This article has been updated.
KUALA LUMPUR (April 2): Like many of its peers around the world, the AirAsia group is in talks with the Government for help in the form of loans.
The co-founder of AirAsia group, Tan Sri Tony Fernandes revealed that he is currently in discussion with the Government to obtain a loan as a means to ease tight cash flow given the tough operating environment as a result of the unprecedented travel ban worldwide.
AirAsia Group Bhd and its sibling AirAsia X Bhd grounded operations for nearly a month amid the Movement Control Order imposed from March 18 to April 14.
In an interview with Bloomberg TV earlier, Fernandes reiterated that the AirAsia group does not need to be bailed out by the Government. He stressed that there is enough cash to last for a while.
“We don’t need a bailout. Obviously, many airlines are looking at loans. We think the cash can last us for the most part of this year and if sales return, then we’re okay. But it’d be great to get a loan as well and we are working on that with the Government,” he said.
According to investment analysts, AirAsia Group needs about RM4 billion to RM5 billion to sustain its operations, while AirAsia X needs about RM1 billion.
Fernandes also refuted speculation that he is in merger talks. But the CEO of AirAsia Group did not rule out the possibility of it happening.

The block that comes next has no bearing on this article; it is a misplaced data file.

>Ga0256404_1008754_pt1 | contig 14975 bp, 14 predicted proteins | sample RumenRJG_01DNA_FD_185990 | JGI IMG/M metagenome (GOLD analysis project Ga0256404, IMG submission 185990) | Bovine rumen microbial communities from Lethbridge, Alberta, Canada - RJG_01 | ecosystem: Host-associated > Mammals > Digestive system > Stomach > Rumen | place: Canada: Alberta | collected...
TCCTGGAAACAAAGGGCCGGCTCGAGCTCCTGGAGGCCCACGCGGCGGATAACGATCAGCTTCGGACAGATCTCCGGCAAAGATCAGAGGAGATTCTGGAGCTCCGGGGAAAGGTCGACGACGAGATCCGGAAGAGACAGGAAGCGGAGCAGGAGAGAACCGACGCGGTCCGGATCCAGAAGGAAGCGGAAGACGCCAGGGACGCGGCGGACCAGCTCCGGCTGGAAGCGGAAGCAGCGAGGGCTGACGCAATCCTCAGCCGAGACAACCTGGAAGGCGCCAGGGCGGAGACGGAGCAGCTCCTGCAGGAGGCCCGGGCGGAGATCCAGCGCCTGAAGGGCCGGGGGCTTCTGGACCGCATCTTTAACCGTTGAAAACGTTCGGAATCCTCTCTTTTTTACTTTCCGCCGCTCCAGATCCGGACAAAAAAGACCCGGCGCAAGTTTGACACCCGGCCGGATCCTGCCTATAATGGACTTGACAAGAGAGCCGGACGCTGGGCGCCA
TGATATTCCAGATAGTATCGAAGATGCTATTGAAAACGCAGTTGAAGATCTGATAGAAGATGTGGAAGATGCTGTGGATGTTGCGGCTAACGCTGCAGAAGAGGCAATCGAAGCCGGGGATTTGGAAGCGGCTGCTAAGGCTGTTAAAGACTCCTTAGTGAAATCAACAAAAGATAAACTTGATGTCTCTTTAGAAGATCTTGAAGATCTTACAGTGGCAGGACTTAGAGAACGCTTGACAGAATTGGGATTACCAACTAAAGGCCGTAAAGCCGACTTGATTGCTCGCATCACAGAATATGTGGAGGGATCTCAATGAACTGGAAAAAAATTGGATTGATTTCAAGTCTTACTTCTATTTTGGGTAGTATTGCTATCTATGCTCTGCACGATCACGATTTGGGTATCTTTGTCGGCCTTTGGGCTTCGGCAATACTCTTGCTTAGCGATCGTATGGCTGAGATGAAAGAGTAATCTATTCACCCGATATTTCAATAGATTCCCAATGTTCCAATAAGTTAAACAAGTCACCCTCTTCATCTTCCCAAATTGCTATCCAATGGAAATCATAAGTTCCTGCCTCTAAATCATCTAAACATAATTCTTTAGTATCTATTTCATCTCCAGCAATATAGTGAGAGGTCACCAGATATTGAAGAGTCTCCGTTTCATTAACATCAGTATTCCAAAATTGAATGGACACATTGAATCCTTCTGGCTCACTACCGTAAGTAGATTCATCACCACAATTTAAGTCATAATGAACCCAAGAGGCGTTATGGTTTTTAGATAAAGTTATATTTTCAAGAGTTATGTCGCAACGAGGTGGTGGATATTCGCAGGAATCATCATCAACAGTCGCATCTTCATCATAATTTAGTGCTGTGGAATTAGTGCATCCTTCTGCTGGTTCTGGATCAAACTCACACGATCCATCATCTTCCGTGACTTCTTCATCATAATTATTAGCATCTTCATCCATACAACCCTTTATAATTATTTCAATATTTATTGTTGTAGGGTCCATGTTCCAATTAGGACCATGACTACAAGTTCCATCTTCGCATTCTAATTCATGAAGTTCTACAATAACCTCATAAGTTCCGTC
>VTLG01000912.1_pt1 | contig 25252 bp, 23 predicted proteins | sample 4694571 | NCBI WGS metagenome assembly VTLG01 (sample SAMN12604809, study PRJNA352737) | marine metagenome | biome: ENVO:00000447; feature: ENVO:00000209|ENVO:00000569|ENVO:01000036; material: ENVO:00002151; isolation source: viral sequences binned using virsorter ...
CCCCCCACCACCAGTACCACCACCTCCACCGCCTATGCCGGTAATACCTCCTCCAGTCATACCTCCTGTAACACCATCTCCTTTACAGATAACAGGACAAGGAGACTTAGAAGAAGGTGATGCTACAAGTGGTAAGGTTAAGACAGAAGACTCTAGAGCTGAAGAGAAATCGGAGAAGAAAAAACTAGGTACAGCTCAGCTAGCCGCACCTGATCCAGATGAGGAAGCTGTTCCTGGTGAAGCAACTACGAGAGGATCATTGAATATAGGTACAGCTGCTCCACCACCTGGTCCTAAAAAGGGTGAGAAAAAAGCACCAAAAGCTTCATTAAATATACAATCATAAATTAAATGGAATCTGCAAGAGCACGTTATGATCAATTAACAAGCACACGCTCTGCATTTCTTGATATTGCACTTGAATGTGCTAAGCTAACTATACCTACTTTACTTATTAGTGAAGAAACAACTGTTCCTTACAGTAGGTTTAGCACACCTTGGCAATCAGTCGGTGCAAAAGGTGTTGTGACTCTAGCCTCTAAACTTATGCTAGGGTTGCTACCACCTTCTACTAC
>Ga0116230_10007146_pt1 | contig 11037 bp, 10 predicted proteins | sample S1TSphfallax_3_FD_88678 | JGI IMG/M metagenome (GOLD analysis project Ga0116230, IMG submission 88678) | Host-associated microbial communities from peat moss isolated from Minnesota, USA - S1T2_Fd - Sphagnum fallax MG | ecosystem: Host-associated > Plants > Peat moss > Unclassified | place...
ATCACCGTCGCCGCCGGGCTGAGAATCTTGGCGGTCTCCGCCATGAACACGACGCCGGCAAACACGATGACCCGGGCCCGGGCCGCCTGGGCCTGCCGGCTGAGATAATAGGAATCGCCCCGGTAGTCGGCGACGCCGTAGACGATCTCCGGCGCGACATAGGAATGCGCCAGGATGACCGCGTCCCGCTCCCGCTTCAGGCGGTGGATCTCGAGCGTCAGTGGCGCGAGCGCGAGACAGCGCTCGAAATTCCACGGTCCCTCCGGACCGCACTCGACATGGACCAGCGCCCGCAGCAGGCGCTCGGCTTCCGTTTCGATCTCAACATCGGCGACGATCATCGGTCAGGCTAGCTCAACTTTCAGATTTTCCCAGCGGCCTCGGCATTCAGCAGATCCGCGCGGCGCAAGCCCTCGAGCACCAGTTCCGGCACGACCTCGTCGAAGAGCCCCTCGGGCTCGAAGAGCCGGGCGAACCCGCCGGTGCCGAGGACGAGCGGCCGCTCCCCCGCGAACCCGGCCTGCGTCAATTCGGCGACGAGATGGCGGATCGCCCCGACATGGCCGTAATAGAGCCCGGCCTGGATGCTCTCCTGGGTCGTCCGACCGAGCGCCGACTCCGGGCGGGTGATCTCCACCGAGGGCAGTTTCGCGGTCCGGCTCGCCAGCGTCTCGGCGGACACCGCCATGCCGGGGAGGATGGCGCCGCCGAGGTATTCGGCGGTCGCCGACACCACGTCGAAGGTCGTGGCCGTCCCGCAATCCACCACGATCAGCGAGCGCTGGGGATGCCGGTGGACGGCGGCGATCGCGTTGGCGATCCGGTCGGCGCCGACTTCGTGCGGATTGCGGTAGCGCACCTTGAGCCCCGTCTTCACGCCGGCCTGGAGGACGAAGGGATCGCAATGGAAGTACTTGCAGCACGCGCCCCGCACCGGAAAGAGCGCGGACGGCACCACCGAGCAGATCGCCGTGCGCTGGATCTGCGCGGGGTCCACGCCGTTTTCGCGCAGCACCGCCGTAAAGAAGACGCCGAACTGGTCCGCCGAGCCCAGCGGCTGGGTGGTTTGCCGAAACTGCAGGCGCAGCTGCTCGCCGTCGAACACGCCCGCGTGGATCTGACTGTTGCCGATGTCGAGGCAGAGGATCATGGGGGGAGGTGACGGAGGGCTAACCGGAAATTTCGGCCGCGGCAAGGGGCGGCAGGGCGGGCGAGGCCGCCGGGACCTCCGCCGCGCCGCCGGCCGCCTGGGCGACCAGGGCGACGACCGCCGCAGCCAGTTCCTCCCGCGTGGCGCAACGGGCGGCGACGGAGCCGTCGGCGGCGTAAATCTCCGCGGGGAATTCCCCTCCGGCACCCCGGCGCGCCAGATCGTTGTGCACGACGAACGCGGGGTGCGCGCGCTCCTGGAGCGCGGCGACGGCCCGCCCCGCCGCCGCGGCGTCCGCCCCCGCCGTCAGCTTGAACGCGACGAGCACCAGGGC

“We’re just focused on getting ourselves in order. It has not been mentioned to me at the moment. But I would keep the option open,” said Tony, who is also non-independent and non-executive director of AirAsiaX. He is also the controlling shareholder of the two public-listed airlines.
Comparing the two low-cost carriers, AirAsia Group seems to be on a better financial footing simply because the proceeds from aircraft sales helped to build up some cash reserves. The short-haul low-cost carrier is currently sitting on a net cash position of RM2.2 billion. That said, analysts noted that AirAsia Group has lease liabilities of RM10.15 billion on its balance sheet, although its borrowings are not that high for now.
Nonetheless, AirAsia X’s cash balance was at RM357.96 million as at Dec 31, 2019 compared with its short-term liabilities of RM866.82 million and long-term debts of RM5.45 billion.
On the long-haul AirAsia X, Fernandes said the company is focusing on rationalising its fleet, with most flights becoming medium haul.
“AirAsia X was doing very well pre-COVID-19 over the last fourth quarter and the beginning of January. We’re changing the fleet now, and bringing down the routes to shorter distances. We think we will be a beneficiary in some ways as people want to save more money, so a low-cost product will be more viable.
“We think in the immediate future, travel will be regional and won’t be cross-continental, so we think both AirAsia and AirAsia X are in a good spot,” he said.
Fernandes said with travel restrictions imposed to curb the spread of the COVID-19 outbreak, airlines worldwide are struggling as they are hit hard with a slump in sales.
However, he remains optimistic as the company reopens for sales at the end of the month.
Looking ahead, Fernandes said growth will not be airlines’ priority for a while, given economic uncertainties. However, he remains positive that the travel sector will bounce back in due time.
At the noon market close, shares in AirAsia ended one sen or 1.27% higher at 80 sen, while AirAsia X ended 0.5 sen or 10% higher at 5.5 sen.